Researcher Granted $1 Million to Study Deadly Bacteria Passed to Babies From 25 Percent of Mothers

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New research from the University of Alabama at Birmingham School of Optometry will study the transmission of a bacteria that up to 40 percent of healthy women carry, which becomes deadly when passed on to infants during birth.

Narayana Sthanam, PhD, of the University of Alabama at Birmingham School of Optometry.

New research from the University of Alabama at Birmingham School of Optometry will study the transmission of a bacteria that up to 40 percent of healthy women carry, which becomes deadly when passed on to infants during birth.

Narayana Sthanam, PhD, professor of structural biology in the Department of Optometry, has been awarded a four-year, $1 million R01 grant from the National Institute of Allergy and Infectious Diseases, part of the National Institutes of Health, to further Group B Streptococcus research.

GBS is the leading cause of sepsis, pneumonia and meningitis in a newborn’s first week of life, according to the Centers for Disease Control and Prevention.

“Even after extensive preventive screening and treatment of expecting mothers, GBS infects a considerable percentage of neonates, as around 25 percent of mothers pass the GBS pathogen to infants during birth,” Sthanam says. “It becomes responsible for significant neonatal mortality around the world, and no vaccines are available against GBS infections.”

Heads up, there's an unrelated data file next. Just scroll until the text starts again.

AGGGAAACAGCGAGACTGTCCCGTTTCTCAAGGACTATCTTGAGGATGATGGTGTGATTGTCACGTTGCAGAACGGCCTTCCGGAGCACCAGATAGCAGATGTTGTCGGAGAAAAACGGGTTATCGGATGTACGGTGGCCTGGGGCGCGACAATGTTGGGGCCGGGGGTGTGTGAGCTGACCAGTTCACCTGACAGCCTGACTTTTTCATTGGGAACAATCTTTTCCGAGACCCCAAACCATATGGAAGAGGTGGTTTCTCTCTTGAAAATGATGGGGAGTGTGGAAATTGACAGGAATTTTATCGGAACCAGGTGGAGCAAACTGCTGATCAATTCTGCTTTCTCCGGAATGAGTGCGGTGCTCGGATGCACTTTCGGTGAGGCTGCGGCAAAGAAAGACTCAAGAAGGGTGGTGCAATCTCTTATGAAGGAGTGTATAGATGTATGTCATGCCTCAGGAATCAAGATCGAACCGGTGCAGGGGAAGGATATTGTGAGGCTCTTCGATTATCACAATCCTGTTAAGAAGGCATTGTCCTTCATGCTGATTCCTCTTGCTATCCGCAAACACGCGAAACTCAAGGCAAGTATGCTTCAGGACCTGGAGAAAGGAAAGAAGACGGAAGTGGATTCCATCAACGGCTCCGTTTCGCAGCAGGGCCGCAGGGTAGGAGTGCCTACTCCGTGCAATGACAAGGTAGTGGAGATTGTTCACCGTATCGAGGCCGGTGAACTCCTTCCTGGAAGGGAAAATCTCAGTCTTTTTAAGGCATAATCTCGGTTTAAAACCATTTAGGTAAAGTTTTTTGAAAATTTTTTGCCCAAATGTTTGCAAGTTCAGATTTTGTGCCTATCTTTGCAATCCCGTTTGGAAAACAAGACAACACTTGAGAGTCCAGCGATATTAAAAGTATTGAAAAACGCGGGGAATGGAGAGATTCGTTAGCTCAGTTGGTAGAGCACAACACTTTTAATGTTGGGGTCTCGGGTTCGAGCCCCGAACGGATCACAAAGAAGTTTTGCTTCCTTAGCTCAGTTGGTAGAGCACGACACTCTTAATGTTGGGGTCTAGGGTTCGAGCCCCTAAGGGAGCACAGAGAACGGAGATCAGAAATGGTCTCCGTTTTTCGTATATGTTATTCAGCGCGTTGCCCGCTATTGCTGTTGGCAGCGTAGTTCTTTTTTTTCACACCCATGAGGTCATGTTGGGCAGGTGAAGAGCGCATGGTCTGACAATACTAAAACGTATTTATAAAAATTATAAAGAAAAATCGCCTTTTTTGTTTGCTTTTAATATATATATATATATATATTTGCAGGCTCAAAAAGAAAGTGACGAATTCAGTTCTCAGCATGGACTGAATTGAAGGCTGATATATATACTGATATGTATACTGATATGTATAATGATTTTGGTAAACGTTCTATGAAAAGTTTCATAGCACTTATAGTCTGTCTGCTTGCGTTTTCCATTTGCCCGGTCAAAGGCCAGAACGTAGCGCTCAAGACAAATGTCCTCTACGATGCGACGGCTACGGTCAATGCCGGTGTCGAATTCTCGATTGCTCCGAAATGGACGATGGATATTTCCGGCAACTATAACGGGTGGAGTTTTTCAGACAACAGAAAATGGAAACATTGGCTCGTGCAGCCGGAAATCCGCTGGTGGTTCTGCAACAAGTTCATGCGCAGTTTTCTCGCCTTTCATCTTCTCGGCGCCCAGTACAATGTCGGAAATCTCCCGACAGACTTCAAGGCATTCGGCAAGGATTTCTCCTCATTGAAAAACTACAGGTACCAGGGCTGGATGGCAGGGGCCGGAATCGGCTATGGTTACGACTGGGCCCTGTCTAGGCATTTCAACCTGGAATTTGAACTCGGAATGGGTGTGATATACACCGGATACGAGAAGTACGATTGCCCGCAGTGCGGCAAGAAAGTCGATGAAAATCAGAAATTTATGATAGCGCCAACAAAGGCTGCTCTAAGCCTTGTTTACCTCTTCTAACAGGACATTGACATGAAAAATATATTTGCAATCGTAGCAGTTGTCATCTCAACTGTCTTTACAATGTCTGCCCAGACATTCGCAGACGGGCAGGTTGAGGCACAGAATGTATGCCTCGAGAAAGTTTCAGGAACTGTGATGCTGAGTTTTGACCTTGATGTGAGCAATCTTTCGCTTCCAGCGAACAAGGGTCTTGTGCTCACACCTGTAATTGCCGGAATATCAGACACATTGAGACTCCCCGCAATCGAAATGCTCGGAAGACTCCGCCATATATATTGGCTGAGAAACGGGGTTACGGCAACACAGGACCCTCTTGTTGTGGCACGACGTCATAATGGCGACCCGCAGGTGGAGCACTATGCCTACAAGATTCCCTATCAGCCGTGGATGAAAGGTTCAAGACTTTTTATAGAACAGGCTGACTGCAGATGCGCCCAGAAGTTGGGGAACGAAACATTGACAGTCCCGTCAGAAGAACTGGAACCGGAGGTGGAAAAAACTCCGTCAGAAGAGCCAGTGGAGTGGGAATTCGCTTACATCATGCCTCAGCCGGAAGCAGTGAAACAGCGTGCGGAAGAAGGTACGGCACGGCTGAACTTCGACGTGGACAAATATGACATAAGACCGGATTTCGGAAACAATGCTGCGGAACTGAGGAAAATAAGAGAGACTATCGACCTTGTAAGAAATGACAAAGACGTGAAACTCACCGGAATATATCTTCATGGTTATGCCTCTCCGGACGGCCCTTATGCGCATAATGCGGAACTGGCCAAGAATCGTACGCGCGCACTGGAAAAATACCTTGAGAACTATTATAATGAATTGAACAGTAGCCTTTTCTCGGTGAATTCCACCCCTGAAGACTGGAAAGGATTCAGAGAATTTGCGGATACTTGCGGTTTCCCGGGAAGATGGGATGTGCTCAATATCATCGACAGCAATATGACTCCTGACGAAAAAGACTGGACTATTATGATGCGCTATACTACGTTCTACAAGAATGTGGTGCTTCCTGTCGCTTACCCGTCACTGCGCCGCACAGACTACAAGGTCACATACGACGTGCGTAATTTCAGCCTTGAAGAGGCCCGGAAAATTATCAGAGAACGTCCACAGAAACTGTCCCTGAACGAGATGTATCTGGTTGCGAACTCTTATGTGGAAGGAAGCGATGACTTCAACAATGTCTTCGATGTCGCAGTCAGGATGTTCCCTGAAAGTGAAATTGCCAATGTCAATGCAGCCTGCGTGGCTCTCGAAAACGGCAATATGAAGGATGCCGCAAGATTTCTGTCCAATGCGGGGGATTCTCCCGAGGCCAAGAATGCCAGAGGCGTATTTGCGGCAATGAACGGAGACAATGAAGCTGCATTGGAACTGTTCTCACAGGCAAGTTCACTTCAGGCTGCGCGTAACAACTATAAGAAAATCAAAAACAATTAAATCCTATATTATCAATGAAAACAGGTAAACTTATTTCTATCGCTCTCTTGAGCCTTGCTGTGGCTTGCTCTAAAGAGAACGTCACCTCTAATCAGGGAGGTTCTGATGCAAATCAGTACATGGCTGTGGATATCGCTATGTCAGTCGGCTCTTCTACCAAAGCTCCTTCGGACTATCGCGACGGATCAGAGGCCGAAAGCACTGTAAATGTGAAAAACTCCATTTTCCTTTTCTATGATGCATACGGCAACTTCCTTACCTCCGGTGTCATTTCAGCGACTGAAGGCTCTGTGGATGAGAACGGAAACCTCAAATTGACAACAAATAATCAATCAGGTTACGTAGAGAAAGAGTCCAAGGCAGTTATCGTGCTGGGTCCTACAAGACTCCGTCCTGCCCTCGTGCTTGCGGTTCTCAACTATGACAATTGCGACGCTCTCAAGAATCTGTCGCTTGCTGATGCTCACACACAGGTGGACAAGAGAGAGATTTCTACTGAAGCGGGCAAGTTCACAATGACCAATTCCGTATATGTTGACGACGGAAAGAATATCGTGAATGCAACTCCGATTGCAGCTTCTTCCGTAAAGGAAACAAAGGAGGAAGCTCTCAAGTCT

This new research, “Complement evasion by Group B Streptococcus,” will address how GBS escapes the mother’s complement system, which helps to clear disease-causing pathogens like GBS from the host.

“The complement system is our first line of defense against invading pathogens,” Sthanam says.

Sthanam adds that this study will also address how to use the knowledge of GBS interactions with complement proteins as an aid for a quick and reliable diagnosis of GBS infection, and for therapeutic intervention.

“The complement system is a major effector arm of innate and adaptive immunity against invading pathogens,” Sthanam says. “Upon activation, it facilitates rapid elimination of the pathogen, but sometimes becomes complicit and cooperates in its survival leading to life-threatening infections. A credible explanation of how GBS escapes from the human complement will provide the needed input for a therapeutic intervention.”

Source: University of Alabama at Birmingham 

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